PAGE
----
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Event gives hope, support to cancer survivors
Vivian Varner, director and vice president of the Shades of Pink Choir, sings a solo Saturday at the Northeast Georgia History Center during the Harvest of Hope event.

Pink was the fashion statement of choice Saturday at the eighth annual Harvest of Hope.

Hundreds of cancer survivors, patients and their family members gathered at the Northeast Georgia History Center for a day of information, affirmation and a few laughs, presented by the Longstreet Cancer Center. All had a common bond.

"To me, we’re all survivors, and we’re all family. And we’re all for the same thing — to find a cure for cancer," said Linda Halsey. She underwent treatment in 2005, and her husband recently was diagnosed with cancer. "This helps both he and I encourage each other to get through each day. It lets you know you’re not in this journey alone, and sometimes you do feel like you’re alone."

Attendees heard from Christine Clifford Beckwith, a nationally renowned author and founder of the Cancer Club, which uses humor to confront the serious concerns of cancer patients.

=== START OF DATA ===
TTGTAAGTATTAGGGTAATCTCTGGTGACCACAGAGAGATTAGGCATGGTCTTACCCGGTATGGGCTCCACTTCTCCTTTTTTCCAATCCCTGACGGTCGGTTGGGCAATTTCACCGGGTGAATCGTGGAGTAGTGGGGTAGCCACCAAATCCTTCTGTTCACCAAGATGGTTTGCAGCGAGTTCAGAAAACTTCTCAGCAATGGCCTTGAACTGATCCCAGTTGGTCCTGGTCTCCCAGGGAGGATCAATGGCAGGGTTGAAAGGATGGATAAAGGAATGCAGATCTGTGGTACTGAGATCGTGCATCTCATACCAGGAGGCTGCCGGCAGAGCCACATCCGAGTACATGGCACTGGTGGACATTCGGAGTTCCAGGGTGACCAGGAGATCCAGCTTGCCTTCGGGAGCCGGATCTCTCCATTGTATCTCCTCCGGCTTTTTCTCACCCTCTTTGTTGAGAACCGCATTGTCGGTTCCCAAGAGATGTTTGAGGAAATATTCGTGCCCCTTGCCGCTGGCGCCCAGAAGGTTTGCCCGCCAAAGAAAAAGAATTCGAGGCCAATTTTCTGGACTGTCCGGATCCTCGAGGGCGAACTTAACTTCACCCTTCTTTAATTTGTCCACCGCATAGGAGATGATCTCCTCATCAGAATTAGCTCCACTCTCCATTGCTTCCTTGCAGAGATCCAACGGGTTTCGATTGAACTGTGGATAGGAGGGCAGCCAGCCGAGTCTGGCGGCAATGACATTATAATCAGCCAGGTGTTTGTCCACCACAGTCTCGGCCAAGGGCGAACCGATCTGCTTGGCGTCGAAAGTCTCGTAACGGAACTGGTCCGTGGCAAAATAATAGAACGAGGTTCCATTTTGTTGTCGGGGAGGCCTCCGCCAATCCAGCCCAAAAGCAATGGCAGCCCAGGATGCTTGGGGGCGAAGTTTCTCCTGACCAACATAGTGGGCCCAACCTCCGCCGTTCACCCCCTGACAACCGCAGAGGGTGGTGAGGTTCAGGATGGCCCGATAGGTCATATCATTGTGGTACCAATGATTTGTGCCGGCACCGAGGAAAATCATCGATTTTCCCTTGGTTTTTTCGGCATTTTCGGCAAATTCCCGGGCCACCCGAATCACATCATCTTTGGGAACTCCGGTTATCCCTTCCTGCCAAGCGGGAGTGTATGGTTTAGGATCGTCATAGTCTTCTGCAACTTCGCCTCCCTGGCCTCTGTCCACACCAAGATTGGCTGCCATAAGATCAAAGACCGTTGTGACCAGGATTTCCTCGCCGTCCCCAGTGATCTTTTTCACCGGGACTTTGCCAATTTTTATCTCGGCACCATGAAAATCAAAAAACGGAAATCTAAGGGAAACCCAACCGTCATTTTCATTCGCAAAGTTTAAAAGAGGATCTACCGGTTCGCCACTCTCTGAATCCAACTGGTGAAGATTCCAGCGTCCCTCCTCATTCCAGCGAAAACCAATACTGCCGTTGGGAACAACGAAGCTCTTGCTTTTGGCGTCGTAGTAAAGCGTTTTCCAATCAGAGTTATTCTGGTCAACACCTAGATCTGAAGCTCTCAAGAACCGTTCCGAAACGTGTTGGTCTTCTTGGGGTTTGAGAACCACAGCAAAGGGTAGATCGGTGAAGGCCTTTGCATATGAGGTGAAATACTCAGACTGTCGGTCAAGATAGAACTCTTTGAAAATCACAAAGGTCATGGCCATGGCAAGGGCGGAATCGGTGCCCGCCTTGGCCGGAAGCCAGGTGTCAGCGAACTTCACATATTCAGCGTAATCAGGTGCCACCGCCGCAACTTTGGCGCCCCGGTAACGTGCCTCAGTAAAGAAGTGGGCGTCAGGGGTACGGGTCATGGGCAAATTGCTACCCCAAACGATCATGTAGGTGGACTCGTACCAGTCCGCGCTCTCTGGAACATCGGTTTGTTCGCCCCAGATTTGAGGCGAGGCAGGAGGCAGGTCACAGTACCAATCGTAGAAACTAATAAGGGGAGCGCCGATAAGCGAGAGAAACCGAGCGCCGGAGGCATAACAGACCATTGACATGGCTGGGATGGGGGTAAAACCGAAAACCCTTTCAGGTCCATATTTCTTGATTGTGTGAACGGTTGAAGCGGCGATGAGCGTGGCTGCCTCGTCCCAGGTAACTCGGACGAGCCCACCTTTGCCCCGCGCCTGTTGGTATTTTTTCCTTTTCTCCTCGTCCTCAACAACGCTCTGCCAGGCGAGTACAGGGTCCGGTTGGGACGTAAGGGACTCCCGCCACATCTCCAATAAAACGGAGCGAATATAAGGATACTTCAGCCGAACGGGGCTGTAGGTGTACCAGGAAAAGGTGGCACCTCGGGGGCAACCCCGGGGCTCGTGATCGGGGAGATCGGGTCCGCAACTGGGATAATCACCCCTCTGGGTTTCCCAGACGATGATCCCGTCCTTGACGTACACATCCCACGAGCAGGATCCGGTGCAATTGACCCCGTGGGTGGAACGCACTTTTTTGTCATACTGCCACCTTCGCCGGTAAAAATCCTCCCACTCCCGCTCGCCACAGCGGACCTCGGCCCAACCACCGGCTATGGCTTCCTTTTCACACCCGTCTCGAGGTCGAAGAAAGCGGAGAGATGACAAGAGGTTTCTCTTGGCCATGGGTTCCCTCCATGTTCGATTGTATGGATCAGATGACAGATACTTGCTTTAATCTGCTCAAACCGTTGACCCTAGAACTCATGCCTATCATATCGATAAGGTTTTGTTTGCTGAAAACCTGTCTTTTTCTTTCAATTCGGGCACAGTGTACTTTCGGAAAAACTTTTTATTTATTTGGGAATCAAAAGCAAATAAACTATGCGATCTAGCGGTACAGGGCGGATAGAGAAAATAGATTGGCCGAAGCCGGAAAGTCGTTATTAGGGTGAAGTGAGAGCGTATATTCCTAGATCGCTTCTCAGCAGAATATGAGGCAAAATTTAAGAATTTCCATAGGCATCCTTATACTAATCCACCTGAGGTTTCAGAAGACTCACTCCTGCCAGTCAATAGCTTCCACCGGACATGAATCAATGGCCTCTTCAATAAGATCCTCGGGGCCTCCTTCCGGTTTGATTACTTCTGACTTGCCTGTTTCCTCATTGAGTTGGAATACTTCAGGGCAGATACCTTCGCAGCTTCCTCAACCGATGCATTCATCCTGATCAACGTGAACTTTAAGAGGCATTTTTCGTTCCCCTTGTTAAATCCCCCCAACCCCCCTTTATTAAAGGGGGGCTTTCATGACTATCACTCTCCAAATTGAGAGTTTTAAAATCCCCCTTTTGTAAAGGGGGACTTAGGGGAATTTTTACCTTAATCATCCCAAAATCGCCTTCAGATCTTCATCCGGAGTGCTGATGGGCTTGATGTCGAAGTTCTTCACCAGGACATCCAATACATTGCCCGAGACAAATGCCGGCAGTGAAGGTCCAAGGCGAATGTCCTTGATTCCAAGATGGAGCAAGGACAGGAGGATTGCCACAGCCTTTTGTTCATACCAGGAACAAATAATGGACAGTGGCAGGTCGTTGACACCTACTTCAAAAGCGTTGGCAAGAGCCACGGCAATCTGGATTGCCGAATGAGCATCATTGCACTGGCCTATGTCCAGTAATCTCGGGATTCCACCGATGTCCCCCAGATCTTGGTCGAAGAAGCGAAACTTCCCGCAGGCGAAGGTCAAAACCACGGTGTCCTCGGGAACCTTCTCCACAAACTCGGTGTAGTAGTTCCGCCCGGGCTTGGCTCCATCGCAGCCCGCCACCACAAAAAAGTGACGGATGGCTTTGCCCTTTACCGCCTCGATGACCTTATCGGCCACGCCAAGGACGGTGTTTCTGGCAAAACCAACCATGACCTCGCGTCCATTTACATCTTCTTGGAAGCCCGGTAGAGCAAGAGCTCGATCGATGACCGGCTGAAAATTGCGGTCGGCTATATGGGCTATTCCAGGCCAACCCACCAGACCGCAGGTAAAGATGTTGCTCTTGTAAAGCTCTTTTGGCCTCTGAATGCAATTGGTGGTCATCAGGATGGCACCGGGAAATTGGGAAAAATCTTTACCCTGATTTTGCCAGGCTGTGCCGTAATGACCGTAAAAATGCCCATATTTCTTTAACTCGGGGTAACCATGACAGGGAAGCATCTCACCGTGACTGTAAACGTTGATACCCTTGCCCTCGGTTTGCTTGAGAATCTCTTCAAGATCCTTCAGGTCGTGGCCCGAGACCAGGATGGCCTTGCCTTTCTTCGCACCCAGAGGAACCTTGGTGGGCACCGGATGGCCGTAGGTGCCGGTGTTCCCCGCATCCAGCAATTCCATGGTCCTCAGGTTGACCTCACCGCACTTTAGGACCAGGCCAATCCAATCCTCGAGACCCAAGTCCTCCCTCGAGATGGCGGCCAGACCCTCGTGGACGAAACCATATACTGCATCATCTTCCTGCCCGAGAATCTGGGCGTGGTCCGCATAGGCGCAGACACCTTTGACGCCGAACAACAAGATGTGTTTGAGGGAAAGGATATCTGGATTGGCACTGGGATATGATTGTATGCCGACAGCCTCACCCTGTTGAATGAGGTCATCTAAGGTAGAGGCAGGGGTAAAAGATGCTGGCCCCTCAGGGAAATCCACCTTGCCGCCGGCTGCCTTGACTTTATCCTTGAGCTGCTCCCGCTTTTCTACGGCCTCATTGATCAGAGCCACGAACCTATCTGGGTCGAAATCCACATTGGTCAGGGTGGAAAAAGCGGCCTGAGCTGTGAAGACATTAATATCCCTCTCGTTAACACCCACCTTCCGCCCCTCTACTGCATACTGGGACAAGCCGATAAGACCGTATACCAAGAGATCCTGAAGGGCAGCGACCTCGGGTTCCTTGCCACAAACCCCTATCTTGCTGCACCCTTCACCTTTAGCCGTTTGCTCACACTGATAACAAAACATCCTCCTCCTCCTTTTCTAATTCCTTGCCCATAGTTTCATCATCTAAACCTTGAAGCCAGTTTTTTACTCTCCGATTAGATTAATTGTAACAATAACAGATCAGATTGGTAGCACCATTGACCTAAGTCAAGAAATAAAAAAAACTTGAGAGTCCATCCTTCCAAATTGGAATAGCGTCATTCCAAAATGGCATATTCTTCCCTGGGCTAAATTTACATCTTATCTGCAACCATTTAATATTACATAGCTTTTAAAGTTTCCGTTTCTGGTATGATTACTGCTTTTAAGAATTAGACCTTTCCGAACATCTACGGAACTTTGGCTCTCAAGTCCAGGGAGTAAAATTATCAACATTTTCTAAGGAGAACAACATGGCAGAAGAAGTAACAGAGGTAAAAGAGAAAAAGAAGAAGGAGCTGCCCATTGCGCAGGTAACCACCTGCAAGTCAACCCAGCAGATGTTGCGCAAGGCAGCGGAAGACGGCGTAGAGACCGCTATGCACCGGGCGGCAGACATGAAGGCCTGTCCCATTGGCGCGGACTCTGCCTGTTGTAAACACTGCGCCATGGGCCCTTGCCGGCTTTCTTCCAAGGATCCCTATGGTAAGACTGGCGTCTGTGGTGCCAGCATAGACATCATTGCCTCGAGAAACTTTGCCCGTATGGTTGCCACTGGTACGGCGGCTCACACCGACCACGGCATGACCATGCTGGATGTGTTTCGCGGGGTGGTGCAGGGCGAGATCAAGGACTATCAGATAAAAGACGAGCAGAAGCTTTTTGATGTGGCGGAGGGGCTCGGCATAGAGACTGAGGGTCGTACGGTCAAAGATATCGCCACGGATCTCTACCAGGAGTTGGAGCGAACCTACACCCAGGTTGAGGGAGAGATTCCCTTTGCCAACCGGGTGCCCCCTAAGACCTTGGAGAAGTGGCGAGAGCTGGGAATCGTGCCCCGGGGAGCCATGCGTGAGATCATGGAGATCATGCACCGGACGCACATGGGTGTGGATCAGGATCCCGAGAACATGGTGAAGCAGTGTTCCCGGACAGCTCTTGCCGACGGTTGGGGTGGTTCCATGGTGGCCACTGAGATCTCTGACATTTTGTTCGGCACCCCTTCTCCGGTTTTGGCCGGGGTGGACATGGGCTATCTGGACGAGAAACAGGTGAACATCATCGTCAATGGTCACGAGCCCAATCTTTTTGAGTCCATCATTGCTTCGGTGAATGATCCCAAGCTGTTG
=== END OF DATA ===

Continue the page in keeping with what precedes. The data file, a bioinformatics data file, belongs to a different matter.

"Laughter ... is a great poke in the eye to the adversary that cancer patients face every day," said Beckwith, who sprinkled her presentation with cartoons that looked at the lighter side of battling the disease.

Longstreet Cancer Center physician Anup Lahiry said his patients draw on conflicting emotions in their personal battles with the disease.

"I think what starts the fight is the fear of death, but what keeps it going is the love of life," Lahiry said. "Fear can jump-start you, but you have to have something to love to keep going."

Longstreet Center physician Tim Carey spoke of "survivorship" — the journey from living with cancer to living through cancer to living beyond cancer. There are 10 million cancer survivors in the United States, up from 2.5 million in 1970, due in large part to better early detection and improved treatment techniques.

When treatment is over, sometimes that’s when a new set of challenges arise, he said.

"You’re finished, and the doctor says, ‘I’ll see you in three months,’" Carey said. "This can be very scary. How do you get back to normal? And what does normal mean after this experience?"

Above all, survivors wrestling with the fear of a reoccurrence "shouldn’t sit and suffer alone," he said.

Nine-year cancer survivor Claudine McClusky came to Saturday’s Harvest of Hope attired in a pink shirt, pink baseball cap and tennis socks stitched with pink ribbons.

"You’ve got to have a good attitude," McClusky said. "When you find out you have cancer, you can’t give up. You’ve got to keep going."

The Harvest of Hope, she said, is "something good."

"I see different people going through the same thing I did, and I can talk with them," she said. "There’s also a lot of people who go through cancer who don’t come to this, but I think they should."

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